The burnt-out ruins made a harrowing impression on eye-witnesses. Only the charred outer walls had survived the "gnawing rage of the flames," wrote Romantic poet Christoph Martin Wieland -- they were now reminiscent of "Troy laid to waste." Even Goethe shuddered at the sight of the "horrific ruins" -- all that remained of Weimar Castle after the fire of 1774.
But it could have been worse: The castle's famous book collection was spared. Duchess Anna Amalia (1739-1807) had ordered it to be moved to the refurbished Green Castle only a few years before. And the famous library named after her is still located there today. Thousands of precious books remained unscathed for more than two centuries -- only to be destroyed by a huge fire on Sept. 2, 2004. The books had been scheduled to be moved to a new depot only a few weeks later.
The fire ravaged the roof truss and top floor of the splendid Rococo library destroying 50,000 out of a total of 200,000 books, as well as many paintings and a precious musical collection. And it could all have been avoided. Library director Michael Knoche had already made an urgent plea for renovations during the 1990s. But nothing had been done by the time a damaged cable triggered the smouldering fire that became the largest suffered by any library in post-war German history.
But the real surprise came after the catastrophe: The blaze caused the general public, which had hardly taken notice of the precious little library until then, to collectively consider the value of what it had lost. The feature pages of German newspapers sounded a cultural alarm, and contemporary German poet Durs Grünbein even spoke of "worlds on fire."
The flaming books dramatically demonstrated to the Germans how quickly their cultural heritage could be reduced to ashes. And so, two years before the euphoria that would come with the 2006 World Cup, the Germans discovered their affection for their country. "In this library, one could be caught unawares by an intense love of Germany," confessed German writer Martin Mosebach.
The donations began to flow in. To date, the Foundation of Weimar Classics has received more than €10 million ($14 million) from almost 20,000 individual donors for the restoration and repurchasing of the books.
There is an ironic twist to the tale: It was Duchess Anna Amalia who founded the first fire insurance company in Weimar -- the Brandassekurations-Sozietät -- back in 1768. Her efforts to promote Weimar as a cultural location were not limited to her support for the amateur theater at the court or local musicians. The aristocratic art-lover -- part Madame de Stael and part Imelda Marcos -- was known throughout the city not only for her foible for shoes, but also for her love of books, a trait she had inherited from her father. In fact Anna Amalia regularly overspent her budget when purchasing additions to her beloved library.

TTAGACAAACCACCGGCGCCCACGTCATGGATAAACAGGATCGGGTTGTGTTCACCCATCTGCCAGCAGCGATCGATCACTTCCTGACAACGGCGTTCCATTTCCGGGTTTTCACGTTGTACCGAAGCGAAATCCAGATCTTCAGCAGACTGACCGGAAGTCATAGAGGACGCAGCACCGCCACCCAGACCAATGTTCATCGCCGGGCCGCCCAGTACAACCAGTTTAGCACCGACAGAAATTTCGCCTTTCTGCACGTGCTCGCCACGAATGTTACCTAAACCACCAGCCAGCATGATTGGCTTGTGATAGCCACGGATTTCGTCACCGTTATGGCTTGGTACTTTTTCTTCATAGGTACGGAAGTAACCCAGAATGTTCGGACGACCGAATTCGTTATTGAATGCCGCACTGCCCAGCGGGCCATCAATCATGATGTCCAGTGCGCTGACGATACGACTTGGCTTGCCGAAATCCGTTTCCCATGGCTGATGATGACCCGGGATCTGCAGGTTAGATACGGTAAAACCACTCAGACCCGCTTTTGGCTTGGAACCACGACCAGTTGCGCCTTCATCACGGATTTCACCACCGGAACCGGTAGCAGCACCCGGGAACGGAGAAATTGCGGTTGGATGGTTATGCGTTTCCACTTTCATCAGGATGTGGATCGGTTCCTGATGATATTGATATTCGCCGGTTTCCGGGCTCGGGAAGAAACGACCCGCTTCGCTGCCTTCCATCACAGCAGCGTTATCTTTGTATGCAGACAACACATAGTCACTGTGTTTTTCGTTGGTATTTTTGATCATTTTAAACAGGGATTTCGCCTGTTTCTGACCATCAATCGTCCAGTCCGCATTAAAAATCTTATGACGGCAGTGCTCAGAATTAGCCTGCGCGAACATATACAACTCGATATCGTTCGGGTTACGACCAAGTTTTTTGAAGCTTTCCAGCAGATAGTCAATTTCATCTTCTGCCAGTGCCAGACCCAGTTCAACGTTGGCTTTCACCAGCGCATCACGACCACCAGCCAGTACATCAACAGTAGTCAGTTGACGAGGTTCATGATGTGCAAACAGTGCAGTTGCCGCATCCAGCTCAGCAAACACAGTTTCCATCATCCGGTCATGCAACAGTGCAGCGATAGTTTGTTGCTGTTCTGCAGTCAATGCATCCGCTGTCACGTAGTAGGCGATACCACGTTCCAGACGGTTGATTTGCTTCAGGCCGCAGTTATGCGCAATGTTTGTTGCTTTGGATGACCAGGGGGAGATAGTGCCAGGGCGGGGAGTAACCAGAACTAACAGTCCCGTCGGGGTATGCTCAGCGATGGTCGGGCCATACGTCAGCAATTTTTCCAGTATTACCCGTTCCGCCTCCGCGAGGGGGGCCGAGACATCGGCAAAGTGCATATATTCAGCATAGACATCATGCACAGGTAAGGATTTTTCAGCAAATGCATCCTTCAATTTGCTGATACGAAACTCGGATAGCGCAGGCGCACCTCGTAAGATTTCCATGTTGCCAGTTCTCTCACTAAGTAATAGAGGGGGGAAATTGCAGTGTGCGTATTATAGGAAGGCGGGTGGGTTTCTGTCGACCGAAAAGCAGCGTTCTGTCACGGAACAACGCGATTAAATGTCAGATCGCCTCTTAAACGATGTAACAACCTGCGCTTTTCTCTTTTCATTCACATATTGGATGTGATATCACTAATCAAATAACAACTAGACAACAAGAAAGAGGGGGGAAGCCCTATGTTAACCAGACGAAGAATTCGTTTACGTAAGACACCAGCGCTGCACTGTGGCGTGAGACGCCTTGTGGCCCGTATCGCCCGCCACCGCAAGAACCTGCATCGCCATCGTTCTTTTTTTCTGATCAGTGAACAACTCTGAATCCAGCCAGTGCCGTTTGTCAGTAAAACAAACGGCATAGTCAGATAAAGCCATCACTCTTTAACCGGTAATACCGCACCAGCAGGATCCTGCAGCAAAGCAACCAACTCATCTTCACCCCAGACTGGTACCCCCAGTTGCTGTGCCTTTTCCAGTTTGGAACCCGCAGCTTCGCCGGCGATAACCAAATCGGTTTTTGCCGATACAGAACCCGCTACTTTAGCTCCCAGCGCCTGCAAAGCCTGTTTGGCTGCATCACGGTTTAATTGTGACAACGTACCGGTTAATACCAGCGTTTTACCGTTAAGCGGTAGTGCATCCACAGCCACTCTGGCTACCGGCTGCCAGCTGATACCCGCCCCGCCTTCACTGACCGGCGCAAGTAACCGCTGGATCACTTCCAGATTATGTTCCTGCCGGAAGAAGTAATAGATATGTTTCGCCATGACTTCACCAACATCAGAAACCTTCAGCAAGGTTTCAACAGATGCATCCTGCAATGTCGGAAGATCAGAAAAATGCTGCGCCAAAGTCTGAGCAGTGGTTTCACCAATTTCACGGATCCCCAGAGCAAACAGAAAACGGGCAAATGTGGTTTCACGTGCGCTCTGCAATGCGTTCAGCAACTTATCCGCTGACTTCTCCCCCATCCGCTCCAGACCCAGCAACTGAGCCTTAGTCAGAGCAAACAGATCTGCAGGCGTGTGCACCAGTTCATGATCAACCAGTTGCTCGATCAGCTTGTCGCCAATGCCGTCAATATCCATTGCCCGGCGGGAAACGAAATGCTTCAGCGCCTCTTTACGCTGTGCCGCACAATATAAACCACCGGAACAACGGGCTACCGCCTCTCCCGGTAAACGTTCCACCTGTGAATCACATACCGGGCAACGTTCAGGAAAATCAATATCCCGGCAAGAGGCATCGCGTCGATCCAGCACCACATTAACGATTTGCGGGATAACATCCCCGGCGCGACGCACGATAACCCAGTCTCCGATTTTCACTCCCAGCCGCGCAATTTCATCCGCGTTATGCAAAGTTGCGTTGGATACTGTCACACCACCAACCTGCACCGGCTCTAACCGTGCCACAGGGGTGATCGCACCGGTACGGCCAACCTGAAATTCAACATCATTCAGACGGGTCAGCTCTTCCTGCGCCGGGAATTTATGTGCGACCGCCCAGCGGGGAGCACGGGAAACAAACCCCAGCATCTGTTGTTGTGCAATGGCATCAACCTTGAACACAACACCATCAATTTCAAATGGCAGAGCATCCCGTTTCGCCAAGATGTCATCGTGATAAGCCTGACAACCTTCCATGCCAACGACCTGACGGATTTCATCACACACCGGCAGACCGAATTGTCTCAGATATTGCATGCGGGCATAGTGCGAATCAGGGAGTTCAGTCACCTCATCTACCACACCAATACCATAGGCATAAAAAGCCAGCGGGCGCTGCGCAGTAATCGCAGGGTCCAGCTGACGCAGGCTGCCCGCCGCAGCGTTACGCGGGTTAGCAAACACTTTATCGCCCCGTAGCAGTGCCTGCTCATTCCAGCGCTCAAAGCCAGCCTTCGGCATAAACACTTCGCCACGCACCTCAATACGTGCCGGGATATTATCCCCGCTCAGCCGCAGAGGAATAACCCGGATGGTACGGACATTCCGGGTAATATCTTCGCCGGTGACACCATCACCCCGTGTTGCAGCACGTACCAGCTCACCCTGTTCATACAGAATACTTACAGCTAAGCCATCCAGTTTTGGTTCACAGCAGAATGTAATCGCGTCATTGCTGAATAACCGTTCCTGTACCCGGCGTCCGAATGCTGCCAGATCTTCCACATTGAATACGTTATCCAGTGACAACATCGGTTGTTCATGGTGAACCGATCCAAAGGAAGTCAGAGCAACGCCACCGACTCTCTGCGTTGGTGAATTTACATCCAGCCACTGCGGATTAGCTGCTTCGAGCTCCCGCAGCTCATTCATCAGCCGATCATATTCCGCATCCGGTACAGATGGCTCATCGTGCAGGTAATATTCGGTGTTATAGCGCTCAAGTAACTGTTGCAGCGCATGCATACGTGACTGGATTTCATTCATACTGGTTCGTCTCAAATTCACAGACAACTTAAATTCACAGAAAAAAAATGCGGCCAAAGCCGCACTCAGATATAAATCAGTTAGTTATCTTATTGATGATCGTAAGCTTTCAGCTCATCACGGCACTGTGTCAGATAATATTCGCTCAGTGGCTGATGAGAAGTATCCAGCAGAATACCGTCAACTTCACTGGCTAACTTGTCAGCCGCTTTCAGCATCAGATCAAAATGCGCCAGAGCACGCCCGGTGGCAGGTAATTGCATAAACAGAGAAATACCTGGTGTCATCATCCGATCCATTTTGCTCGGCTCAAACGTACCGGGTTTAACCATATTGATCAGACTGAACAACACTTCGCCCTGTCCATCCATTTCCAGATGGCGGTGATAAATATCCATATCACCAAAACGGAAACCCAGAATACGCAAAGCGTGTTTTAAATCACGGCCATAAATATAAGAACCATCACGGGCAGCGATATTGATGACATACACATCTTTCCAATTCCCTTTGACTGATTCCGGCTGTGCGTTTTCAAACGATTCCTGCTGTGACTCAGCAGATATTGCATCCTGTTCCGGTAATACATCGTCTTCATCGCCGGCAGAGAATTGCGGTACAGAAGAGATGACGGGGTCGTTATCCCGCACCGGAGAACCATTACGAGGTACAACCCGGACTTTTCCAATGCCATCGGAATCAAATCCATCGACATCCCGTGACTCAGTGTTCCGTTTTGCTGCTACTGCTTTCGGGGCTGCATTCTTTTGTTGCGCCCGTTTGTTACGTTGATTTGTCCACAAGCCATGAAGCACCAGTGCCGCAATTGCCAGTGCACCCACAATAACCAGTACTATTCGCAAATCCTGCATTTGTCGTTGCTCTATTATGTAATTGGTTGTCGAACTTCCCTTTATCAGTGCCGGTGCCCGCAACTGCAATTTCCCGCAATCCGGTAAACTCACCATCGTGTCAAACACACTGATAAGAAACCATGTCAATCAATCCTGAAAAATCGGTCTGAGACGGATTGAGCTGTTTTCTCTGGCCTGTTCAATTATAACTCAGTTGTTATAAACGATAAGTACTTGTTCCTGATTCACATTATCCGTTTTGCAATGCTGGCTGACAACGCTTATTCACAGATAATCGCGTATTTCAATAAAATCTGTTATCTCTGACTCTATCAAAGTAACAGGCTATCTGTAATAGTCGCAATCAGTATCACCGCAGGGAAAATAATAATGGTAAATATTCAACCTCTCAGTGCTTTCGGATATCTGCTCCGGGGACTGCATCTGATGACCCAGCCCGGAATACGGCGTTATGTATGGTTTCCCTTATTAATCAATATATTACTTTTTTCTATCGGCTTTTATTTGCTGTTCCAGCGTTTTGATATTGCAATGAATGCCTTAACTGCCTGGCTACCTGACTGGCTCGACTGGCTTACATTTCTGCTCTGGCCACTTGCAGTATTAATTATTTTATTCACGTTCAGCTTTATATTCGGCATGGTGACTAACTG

Weimar's residents took fire protection seriously. During the 19th century the library was equipped with fireproof iron doors and a slide for rescuing the books. "We found the slide, an old hose with a bag at the end, on the night of the fire," says Knoche. "But it was no longer usable." The old iron doors were glowing from the heat, but they remained in place, reports the librarian, who, along with numerous assistants, managed to rescue books from the Rococo chamber and deposit them in the newly completed underground depot at the last moment.
The first folios have already been placed back on the freshly painted shelves, but the painstaking book restoration project will continue until 2015.
Only those who visit the top floor of the restored literary temple, which is recognized as a World Heritage Site by the United Nations Educational, Scientific and Cultural Organization (UNESCO), will see traces of the fire that ravaged this part of the library. The middle of the room is encased in glass and the partially charred balustrade and the soot-blackened parquet floor are visible from there.
The citizens of Weimar are now preparing for the lavish celebrations to be held this Wednesday. A festival tent with room for 1,200 people stands on the Reithauswiese, the square between the castle and the library. Television journalists will report live on the event when German President Horst Köhler makes a speech to mark the grand opening.
According to his office, the president will remind his listeners of the sorrow brought by the "irretrievable loss of parts of our culture and tradition." He will demand that politicians make the preservation of libraries part of their agenda. And he will characterize libraries as "humanity's memory," places that are still "very special" even in the digital age.
Now the educated middle class will once more be able to visit their holy shrine, while experts from the nearby research center will be able to access an internationally renowned research library. In this way, the library combines the mandate of preserving cultural heritage with the user-friendliness of an up-to-date facility.
The Duchess Anna Amalia Library has arrived in the 21st century. There is even a 3D model of the library on the Internet a guarantee that this time it is here to stay.